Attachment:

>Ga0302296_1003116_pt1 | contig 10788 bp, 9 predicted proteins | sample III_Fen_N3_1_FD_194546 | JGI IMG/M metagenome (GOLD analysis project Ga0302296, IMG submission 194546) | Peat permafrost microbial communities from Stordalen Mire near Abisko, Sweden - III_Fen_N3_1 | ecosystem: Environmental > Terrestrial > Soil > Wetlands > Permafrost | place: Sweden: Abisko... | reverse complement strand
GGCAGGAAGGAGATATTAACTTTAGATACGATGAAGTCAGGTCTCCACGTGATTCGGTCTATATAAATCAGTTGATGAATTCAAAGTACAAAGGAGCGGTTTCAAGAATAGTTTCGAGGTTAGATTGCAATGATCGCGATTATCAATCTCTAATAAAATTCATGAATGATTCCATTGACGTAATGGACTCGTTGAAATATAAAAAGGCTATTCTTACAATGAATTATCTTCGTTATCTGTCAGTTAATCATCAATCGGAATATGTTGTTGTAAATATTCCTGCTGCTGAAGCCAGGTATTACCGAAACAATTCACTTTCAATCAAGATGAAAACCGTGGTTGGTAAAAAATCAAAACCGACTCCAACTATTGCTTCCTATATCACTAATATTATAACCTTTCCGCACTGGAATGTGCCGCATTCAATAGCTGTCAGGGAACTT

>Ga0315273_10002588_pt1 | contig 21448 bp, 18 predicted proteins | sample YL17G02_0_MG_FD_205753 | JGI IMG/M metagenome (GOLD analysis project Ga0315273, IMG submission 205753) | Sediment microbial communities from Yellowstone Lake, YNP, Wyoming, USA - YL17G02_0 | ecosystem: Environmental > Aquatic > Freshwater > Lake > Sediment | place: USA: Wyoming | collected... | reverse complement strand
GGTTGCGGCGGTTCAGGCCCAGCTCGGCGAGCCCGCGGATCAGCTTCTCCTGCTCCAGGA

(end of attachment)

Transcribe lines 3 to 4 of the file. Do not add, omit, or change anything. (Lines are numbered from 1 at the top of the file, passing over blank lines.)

>Ga0315273_10002588_pt1 | contig 21448 bp, 18 predicted proteins | sample YL17G02_0_MG_FD_205753 | JGI IMG/M metagenome (GOLD analysis project Ga0315273, IMG submission 205753) | Sediment microbial communities from Yellowstone Lake, YNP, Wyoming, USA - YL17G02_0 | ecosystem: Environmental > Aquatic > Freshwater > Lake > Sediment | place: USA: Wyoming | collected... | reverse complement strand
GGTTGCGGCGGTTCAGGCCCAGCTCGGCGAGCCCGCGGATCAGCTTCTCCTGCTCCAGGA